Humans are adaptable creatures. They can live anywhere, build homes anywhere, and survive anywhere. They have been doing it for thousands of years. Yet, it was only within the last few centuries that humans discovered how to build on soil that was neither sturdy nor permanent. Soil stabilization was an effective tool for finally being able to build on soil that would not have supported a boulder, let alone a living space structure. Here are a few reasons why it is so important now for you to stabilize soil before you build anything on it.
Erosion in Massive Landslides
Recent news stories of homes lost in massive landslides to embankments along rushing rivers are jaw-dropping. The stories show large portions of homes being ripped away from the rest of the structures, sliding and falling into the nearby rivers. This is not slow erosion over the years eventually taking a part of your home. This is soft soil giving way and sliding in a giant wedge into the nearby water. If these homeowners had stabilized the soil before building on it, their homes would still be standing.
Damage to the Home's Foundation and Outer Walls
Soft soil, sandy soil, and loamy soil with no real integrity to it will cause the foundation of a home to sink into the ground in a very uneven way. When it does, the foundation will begin to pull away in the direction of the sinking. If left unrepaired, the damage extends into the walls above the sinking and cracking foundation until you have thousands of dollars of damage to your home that extends from foundation to roof. Detection of unstable soil and injection of concrete into that soil before you build will prevent all of the above.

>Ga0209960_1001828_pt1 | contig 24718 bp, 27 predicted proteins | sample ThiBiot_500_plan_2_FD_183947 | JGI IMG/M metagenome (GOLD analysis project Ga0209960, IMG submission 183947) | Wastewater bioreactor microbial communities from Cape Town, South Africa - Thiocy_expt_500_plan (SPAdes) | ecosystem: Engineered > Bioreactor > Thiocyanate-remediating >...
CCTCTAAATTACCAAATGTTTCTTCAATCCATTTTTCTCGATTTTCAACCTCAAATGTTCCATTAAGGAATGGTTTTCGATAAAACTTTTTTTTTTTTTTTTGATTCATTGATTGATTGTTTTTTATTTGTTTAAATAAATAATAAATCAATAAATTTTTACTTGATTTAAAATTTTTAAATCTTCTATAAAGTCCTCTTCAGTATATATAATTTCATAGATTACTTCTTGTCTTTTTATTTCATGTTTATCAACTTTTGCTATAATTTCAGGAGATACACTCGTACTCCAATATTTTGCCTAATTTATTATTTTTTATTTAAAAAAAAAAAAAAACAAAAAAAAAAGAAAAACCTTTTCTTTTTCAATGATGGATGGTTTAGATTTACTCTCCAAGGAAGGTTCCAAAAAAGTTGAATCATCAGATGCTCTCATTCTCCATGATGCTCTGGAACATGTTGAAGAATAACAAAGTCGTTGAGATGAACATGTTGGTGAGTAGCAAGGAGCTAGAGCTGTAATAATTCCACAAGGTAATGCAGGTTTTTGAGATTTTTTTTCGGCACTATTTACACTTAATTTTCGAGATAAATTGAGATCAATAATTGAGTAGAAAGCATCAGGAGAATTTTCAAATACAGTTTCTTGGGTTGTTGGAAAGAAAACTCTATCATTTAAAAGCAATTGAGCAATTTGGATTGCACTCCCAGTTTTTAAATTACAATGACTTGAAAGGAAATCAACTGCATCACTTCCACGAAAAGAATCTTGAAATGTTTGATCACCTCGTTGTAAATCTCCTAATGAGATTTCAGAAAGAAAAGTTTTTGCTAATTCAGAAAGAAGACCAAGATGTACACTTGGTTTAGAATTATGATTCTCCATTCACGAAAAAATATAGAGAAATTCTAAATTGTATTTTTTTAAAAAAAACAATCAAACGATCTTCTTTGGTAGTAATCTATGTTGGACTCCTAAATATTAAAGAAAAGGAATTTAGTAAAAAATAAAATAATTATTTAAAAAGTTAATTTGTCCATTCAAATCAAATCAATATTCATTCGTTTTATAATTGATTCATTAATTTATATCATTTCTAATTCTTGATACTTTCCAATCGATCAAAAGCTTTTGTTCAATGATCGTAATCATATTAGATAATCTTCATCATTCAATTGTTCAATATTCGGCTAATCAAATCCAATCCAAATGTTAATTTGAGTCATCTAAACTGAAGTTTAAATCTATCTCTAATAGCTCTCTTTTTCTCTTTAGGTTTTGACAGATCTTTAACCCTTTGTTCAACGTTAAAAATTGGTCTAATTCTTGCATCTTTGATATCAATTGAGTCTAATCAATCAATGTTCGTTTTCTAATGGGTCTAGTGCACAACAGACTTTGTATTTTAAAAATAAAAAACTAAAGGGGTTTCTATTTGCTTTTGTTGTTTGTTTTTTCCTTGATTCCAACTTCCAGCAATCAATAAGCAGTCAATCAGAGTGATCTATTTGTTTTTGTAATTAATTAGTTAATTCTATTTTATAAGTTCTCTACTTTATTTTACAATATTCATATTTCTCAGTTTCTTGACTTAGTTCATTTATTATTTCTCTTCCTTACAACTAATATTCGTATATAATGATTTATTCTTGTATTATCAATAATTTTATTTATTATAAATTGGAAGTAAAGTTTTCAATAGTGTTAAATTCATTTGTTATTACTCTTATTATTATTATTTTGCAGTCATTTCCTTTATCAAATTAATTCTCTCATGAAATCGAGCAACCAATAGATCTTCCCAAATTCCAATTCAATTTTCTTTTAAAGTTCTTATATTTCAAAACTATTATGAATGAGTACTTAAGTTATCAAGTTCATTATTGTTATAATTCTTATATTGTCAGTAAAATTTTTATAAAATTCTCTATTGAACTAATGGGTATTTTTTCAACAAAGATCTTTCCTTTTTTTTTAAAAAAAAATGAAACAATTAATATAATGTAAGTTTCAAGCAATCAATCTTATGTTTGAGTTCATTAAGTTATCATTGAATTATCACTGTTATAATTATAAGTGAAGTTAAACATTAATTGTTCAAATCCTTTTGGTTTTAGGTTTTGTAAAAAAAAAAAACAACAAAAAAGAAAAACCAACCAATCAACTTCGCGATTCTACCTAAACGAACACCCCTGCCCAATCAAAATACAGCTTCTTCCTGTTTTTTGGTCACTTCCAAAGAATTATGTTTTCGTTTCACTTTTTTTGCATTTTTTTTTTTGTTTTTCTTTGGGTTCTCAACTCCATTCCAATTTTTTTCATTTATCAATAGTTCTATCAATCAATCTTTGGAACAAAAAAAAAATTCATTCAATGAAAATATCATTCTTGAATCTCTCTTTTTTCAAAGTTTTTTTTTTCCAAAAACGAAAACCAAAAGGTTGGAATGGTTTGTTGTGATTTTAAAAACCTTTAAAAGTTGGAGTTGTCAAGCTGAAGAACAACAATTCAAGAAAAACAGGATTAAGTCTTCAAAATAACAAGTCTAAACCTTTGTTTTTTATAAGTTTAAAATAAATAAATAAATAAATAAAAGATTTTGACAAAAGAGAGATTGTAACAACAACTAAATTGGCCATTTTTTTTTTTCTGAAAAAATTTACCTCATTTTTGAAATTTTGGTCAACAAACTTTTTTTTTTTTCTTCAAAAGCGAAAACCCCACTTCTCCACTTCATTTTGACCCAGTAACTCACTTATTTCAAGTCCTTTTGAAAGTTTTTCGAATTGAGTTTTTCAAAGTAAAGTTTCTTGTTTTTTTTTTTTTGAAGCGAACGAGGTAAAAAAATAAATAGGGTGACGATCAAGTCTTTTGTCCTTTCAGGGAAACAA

Sinkhole Discovery and Damage Prevention
Sinkholes, while fascinating phenomena, are also terrifying phenomena. You would want to avoid building a house over a sinkhole at all costs, if you can. The good news is that, if you buy a house that is already built on top of a known sinkhole (a very bizarre prospect indeed!), then you might be able to utilize some soil stabilization techniques to prevent more extensive damage to the house if and when the sinkhole opens up.
For example, if the sinkhole were to open up now, you would probably lose a large percent of your home to the sinkhole. Now, if you stabilize the surrounding soil, you may only lose twenty or thirty percent of your home when the sinkhole decides to drop. It would still be devastating, but maybe not as bad.
Contact local concrete contractors for more information about soil stabilization.